Last August, I blogged about being a “spinster” and the importance of having a more deliberate approach to creating community as I get older. In the blog and others, I’ve worried about how I’ll get the support I need as I grow older and recognized my need to learn, even at my present age, to let other people help me when I need help. I stated my desire to explore different ways to live in retirement.
I found a good resource to guide my search, a book by Beth Baker, With a Little Help from Our Friends: Creating Community as We Grow Older. I’ve started to read it three or four times. The last time, I got as far as page 20. It’s still sitting on my bedside table. It’s time to get moving!
Baker’s book describes nine different options to traditional retirement communities. Some of the options she presents are cooperatives, co-housing, naturally occurring retirement communities (NORC), communities without walls, house-sharing, and affinity groups.
Over 10 years ago, I heard about the concept of co-housing and found it intriguing. The definition of co-housing is, “an intentional community of private homes clustered around shared space. Each attached or single family home has traditional amenities, including a private kitchen. Shared spaces typically feature a common house, which may include a large kitchen and dining area, laundry, and recreational space”.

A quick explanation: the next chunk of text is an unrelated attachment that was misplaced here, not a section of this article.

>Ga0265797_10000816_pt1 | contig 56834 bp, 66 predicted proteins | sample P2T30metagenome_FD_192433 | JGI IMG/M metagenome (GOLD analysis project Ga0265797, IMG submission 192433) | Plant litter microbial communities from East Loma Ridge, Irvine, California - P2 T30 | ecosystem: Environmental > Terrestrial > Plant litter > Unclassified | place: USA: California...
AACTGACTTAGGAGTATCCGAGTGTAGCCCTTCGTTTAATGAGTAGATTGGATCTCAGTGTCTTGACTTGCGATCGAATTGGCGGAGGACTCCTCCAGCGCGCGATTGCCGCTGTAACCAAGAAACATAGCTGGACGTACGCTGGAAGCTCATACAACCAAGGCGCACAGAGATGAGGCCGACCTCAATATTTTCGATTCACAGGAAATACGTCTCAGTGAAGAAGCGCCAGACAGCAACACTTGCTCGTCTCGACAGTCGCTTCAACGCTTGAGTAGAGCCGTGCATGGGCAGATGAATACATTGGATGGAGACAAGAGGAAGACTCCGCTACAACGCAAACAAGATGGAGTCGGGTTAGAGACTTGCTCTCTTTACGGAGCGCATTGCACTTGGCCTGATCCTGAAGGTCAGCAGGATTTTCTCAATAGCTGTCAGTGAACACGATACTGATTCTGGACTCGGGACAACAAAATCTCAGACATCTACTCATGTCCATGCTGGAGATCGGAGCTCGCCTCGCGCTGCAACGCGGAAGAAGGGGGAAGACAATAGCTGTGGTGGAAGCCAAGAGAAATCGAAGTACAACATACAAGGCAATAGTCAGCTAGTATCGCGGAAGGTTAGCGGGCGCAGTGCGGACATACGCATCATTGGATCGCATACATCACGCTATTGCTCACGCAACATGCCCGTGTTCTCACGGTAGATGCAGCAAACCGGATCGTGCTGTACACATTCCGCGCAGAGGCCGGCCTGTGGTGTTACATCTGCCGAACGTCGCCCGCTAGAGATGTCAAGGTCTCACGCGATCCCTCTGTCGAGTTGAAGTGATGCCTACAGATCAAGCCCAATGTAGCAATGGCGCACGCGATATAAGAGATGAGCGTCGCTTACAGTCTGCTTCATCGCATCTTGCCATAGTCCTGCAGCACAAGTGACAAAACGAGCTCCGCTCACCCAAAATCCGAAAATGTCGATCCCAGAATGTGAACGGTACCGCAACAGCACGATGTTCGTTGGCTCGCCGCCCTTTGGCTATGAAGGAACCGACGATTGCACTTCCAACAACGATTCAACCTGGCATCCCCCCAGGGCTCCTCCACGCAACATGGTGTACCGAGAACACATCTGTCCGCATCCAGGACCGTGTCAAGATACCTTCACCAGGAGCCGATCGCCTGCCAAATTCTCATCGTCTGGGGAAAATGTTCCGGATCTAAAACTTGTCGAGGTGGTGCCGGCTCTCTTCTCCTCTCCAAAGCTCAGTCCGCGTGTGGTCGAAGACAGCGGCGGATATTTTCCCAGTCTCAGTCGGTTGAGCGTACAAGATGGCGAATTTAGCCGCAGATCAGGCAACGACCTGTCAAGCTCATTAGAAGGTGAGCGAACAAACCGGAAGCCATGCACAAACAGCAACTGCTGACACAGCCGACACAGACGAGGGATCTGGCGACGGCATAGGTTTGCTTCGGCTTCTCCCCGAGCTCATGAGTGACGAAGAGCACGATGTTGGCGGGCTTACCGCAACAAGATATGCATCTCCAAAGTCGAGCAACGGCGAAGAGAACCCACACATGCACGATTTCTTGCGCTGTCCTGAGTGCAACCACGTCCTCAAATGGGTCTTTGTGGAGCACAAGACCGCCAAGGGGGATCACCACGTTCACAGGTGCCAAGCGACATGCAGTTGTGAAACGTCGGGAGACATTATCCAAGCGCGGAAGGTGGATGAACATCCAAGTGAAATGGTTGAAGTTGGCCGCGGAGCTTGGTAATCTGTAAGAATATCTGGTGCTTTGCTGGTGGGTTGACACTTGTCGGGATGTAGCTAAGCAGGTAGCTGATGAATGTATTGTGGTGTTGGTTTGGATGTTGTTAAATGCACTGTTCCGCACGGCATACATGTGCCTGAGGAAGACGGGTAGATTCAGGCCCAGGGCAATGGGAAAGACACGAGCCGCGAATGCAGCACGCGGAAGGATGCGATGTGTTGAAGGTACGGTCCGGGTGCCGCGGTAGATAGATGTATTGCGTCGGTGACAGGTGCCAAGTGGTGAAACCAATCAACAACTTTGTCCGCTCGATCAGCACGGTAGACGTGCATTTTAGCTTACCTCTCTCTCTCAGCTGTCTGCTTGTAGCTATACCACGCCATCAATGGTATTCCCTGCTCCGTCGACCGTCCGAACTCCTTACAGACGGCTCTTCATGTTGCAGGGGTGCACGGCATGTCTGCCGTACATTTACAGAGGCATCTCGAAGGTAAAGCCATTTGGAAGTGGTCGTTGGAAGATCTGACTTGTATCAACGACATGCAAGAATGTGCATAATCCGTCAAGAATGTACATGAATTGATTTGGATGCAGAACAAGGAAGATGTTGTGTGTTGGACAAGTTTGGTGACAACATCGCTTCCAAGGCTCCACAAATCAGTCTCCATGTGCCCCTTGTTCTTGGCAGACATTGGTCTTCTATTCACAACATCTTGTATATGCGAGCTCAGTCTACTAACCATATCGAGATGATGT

I find co-housing appealing in many ways. I like the fact that some cohousing communities are intergenerational, with built-in opportunities to be in neighborly relationships with younger people. I don’t think I want to live in an age-segregated community.
An introvert, who’s lived by myself most of my adult life, I need my time alone. But, I want to avoid the kind of isolation that so many of the elderly experience and the shared space, frequent group meals, and the consensus-based resident management would provide ample opportunities to spend time with others.
Co-housing communities are typically designed and build by its future occupants/owners. I know I’d like being involved in that kind of planning process and seeing those plans become a reality.
Potential downsides of co-housing are the time and cost required to develop these planned communities. The good news is that Beth Baker’s book lays out other alternatives for community if I were to conclude that starting a co-housing community is not feasible.
Having the opportunity to create future living options for myself and others excites and energizes me. But, how long can I maintain this kind of energy? I’ve concluded this is not the kind of thing I can or should try to do by myself. This project is a lot bigger than me. And it provides the perfect opportunity to be in community with other like-minded people as I approach retirement.
So, I’d like to create a local group to read and discuss Beth Baker’s book and to see if there is any interest in creating more alternatives for living in community as we age. Such a group could conduct research and take field trips to find out more about nearby alternative housing options for older adults. Perhaps we’ll even end up creating one or more new models for living well in retirement.
Grand Valley folks, is anyone interested in joining me in this exploration? Let me know by posting a comment below.